The Spaces In Between

The birthday dinner partiers have to take the long way ’round to the party location. Today, it is the planning, shaping, and going that means more than the being there or the celebration.

The birthday dinner partiers have to take the long way ’round to the party location. Today, it is the planning, shaping, and going that means more than the being there or the celebration.

In my last post, Feathers  I shared a glimpse of the visionary women who started our parent cooperative nursery school. We still follow the path they mapped for us as a play-based school. In that post, I talked about how these mothers could have simply set up a babysitting share or sent their children outside to play. The school, after all, was founded at the beginning of what Sutterby calls the “Golden Age of Childhood” in his article, What Kids Don’t Get to do Anymore and Why. Baby boomers came on the scene along with medical advancements and with these, a waning of the perceived fragility of children (go outside and play and don’t come home until dark). Plus by this time, educators had firmly established that play and the freedom to play were vitally important to human development.

Rather than just sending them outside, which would indeed be enough, the founders established a school with parent involvement as part of the requirement for admissions. Parent involvement is outlined in our membership rules and regulations which still guide us — parents are trained to work in the classroom and they must work in the classroom, they must attend monthly membership meetings which include additional training, and they must serve in an administrative capacity to help run the school. There is only one full time employee and four part-time employees, the rest of the administration and governance of the school is tasked to parent co-opers. This is how the school has operated since 1942.

The founders’ plan was to secure a space where play would be protected. Yes, there were activities then and there are now, but the more important part of the story always lies in the spaces in between.

Today, as parents we get distracted by art sessions, opportunities for swim lessons, a session at a nature center, story time at the library, or a child yoga class and think “Ah, this is what early childhood education is about — productive use of children’s time with an instructor of our choice” but it isn’t. These are simply opportunities to explore the many ways a child can express ideas and interact in a down-sized adult world. This is the entree into a world they will join soon enough.

It looks like learning. It looks like it is for children. It looks fun and after all, children should always be happy and having fun, their lives a continuous and easy rolic. And most of all, now with the reversal of our view of the child as something that must be protected and something which must be filled, prepared, packaged, and made ready for the Next-Big-Thing, this activity looks like something we should be doing.

It isn’t.

We have to protect the spaces in between. The spaces in between are times when groups of children can come together and create a world of their own making. It cannot be an overly-scheduled world. It has to be messy and unwieldy, sometimes too much for them to figure out and other times exactly the right size. There should be as many things that don’t work as things that do. There should be moments of anger, of sadness, of screaming joy. The spaces in between should give children a time to connect both with each other and with materials, unencumbered by adult world view, of the “get ready for…” and for packaged fun.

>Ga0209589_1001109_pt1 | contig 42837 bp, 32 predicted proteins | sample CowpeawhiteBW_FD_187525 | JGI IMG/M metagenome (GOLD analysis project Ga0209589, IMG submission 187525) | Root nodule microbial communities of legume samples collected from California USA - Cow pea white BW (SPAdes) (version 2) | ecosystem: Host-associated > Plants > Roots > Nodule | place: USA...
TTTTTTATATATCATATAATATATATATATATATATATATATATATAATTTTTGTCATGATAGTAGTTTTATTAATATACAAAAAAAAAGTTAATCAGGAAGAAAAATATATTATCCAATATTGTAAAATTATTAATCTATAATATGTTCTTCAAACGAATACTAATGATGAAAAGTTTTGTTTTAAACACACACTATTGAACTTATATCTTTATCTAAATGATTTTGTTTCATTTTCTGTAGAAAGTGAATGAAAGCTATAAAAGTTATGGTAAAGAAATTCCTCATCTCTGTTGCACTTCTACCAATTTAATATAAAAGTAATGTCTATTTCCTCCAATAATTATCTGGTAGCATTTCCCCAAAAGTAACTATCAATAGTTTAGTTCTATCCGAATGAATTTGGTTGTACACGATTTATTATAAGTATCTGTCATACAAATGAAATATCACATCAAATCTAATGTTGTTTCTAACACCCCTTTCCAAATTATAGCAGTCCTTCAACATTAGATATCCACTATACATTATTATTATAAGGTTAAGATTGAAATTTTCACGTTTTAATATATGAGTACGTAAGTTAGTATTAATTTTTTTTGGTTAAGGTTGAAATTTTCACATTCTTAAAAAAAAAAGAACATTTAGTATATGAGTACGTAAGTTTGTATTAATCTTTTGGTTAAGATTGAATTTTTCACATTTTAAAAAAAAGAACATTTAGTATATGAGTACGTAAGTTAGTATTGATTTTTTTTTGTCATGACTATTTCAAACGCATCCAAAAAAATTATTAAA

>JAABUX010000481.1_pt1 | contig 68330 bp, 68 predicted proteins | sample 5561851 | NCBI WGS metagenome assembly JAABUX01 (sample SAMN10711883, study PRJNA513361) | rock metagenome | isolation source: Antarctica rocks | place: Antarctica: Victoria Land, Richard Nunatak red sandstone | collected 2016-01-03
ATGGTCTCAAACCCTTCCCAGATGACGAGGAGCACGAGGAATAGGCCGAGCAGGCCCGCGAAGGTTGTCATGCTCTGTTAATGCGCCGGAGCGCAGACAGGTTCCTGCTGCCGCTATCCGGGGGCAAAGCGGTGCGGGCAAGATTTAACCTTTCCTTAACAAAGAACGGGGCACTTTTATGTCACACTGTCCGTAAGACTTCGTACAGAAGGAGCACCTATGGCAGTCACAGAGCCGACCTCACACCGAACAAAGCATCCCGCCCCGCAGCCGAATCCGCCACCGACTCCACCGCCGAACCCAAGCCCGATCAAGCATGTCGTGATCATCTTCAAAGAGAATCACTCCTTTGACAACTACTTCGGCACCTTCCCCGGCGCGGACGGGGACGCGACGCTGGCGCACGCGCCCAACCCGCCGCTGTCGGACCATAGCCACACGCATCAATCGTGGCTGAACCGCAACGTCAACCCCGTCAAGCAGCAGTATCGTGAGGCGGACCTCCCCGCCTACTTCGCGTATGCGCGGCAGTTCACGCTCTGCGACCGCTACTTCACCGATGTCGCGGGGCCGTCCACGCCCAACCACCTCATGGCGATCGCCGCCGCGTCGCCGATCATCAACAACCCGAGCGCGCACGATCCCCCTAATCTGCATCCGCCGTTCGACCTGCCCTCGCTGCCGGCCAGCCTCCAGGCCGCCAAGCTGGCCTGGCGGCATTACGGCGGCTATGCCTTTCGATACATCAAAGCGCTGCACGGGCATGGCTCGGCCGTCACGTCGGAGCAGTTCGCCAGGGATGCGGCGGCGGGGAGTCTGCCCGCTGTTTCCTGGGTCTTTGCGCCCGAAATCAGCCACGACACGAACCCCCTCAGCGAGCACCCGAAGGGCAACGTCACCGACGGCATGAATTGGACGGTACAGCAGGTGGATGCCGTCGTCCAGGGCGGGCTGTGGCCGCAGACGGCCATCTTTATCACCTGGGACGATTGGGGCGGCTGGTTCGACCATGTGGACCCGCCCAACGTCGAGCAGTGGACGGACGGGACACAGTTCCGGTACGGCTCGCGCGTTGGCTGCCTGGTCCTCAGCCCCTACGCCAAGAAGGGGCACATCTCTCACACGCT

This is what our founders envisioned. This is what we hold to as we drag in yet another batch of branches and move around yet another crate or wood pallet. This is what we shape when we will fill another bottle baby and more importantly, leave stuff where it landed to be found the next day by the child who left it.

The spaces in between are for play.

This is a completely different dinner party. The decorations for this party are the most important thing. Plus, it is a pop-up kind of party. The party is moved to different parts of the yard. You can tell where it will pop up next because the restaurateurs clean the space first. Dusting and sweeping sets the stage.

This is a completely different dinner party. The decorations for this party are the most important thing. Plus, it is a pop-up kind of party. The party is moved to different parts of the yard. You can tell where it will pop up next because the restaurateurs clean the space first. Dusting and sweeping sets the stage.

Setting up house in a completely imaginary way with walls indicated by a branch and a rope. The cushion serves as both stove and bed. The time and space to shape this play needs to be roomy and deep.

Setting up house in a completely imaginary way with walls indicated by a branch and a rope. The cushion serves as both stove and bed. The time and space to shape this play needs to be roomy and deep.

Children will find new contexts for familiar settings. This is not a sandpit. It is a canvas for imaginary play. They are building a Deathstar. It requires channels in the sand, cement, and pipes. As adults we do not have the words to speak the language these children are using. What we do have is an understanding of how to shape and fill the environment for these words, this communication, this sharing to flow freely.

Children will find new contexts for familiar settings. This is not a sandpit. It is a canvas for imaginary play. They are building a Deathstar. It requires channels in the sand, cement, and pipes. As adults we do not have the words to speak the language these children are using. What we do have is an understanding of how to shape and fill the environment for these words, this communication, this sharing to flow freely.